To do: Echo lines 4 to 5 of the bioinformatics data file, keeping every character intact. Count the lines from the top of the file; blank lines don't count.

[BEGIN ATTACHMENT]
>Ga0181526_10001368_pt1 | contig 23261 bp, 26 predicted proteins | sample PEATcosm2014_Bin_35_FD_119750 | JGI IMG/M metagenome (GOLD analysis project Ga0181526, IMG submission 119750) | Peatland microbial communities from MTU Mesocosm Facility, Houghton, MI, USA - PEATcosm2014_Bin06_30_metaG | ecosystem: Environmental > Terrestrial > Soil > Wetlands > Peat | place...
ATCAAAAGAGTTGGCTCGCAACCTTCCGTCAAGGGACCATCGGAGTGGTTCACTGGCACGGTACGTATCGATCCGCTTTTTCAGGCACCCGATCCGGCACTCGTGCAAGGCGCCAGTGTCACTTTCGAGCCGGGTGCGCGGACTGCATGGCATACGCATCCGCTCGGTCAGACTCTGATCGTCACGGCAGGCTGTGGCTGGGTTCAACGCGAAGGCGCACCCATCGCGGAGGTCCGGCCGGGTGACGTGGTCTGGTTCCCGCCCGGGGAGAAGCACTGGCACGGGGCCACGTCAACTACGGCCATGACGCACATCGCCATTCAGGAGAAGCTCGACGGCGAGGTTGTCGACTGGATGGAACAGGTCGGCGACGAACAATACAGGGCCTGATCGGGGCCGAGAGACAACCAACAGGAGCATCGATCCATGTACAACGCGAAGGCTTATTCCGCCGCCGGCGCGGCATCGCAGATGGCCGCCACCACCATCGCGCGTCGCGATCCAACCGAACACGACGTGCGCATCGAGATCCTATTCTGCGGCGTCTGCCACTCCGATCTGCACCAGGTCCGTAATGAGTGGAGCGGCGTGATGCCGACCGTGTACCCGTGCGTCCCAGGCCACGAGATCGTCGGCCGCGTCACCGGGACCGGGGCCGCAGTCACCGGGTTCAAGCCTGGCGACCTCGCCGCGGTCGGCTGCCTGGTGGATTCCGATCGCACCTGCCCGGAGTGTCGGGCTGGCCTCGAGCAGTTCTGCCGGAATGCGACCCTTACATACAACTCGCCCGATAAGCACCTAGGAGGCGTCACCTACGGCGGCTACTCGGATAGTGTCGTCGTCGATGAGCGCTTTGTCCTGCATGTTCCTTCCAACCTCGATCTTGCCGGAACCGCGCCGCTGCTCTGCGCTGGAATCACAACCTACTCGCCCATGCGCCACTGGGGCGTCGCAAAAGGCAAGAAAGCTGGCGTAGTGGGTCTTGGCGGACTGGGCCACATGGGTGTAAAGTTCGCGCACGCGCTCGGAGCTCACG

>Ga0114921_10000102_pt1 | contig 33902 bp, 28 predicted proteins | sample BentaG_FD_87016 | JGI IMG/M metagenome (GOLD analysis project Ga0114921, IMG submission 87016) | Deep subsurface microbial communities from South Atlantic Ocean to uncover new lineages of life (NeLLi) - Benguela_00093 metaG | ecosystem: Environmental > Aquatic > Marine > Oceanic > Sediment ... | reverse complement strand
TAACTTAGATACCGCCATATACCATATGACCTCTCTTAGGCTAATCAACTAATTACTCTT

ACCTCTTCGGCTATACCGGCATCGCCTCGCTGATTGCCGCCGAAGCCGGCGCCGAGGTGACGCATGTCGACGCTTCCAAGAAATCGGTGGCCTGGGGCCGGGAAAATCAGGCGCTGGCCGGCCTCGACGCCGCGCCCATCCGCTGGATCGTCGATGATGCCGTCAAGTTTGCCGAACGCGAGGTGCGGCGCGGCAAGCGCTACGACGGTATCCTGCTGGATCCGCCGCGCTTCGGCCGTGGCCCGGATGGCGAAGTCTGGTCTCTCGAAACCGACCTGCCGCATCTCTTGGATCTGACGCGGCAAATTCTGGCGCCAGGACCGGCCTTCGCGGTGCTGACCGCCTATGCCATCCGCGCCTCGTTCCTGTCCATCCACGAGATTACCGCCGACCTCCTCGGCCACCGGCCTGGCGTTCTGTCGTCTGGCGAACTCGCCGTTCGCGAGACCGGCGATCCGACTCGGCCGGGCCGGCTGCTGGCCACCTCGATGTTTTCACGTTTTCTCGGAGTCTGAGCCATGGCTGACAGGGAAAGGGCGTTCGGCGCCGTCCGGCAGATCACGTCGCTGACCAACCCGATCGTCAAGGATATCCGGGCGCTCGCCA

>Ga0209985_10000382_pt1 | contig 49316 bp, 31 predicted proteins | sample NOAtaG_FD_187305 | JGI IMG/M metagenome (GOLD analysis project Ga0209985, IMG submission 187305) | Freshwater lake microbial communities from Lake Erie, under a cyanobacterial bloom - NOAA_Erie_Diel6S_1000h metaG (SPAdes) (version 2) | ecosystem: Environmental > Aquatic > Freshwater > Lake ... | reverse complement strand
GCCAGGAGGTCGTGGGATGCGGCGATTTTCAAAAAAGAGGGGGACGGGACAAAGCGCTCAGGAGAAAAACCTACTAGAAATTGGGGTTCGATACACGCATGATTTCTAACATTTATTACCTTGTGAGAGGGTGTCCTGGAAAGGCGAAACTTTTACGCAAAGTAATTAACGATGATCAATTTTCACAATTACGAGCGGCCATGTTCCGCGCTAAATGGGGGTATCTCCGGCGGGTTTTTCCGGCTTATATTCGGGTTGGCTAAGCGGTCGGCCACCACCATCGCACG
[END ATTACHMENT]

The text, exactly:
TAACTTAGATACCGCCATATACCATATGACCTCTCTTAGGCTAATCAACTAATTACTCTT

ACCTCTTCGGCTATACCGGCATCGCCTCGCTGATTGCCGCCGAAGCCGGCGCCGAGGTGACGCATGTCGACGCTTCCAAGAAATCGGTGGCCTGGGGCCGGGAAAATCAGGCGCTGGCCGGCCTCGACGCCGCGCCCATCCGCTGGATCGTCGATGATGCCGTCAAGTTTGCCGAACGCGAGGTGCGGCGCGGCAAGCGCTACGACGGTATCCTGCTGGATCCGCCGCGCTTCGGCCGTGGCCCGGATGGCGAAGTCTGGTCTCTCGAAACCGACCTGCCGCATCTCTTGGATCTGACGCGGCAAATTCTGGCGCCAGGACCGGCCTTCGCGGTGCTGACCGCCTATGCCATCCGCGCCTCGTTCCTGTCCATCCACGAGATTACCGCCGACCTCCTCGGCCACCGGCCTGGCGTTCTGTCGTCTGGCGAACTCGCCGTTCGCGAGACCGGCGATCCGACTCGGCCGGGCCGGCTGCTGGCCACCTCGATGTTTTCACGTTTTCTCGGAGTCTGAGCCATGGCTGACAGGGAAAGGGCGTTCGGCGCCGTCCGGCAGATCACGTCGCTGACCAACCCGATCGTCAAGGATATCCGGGCGCTCGCCA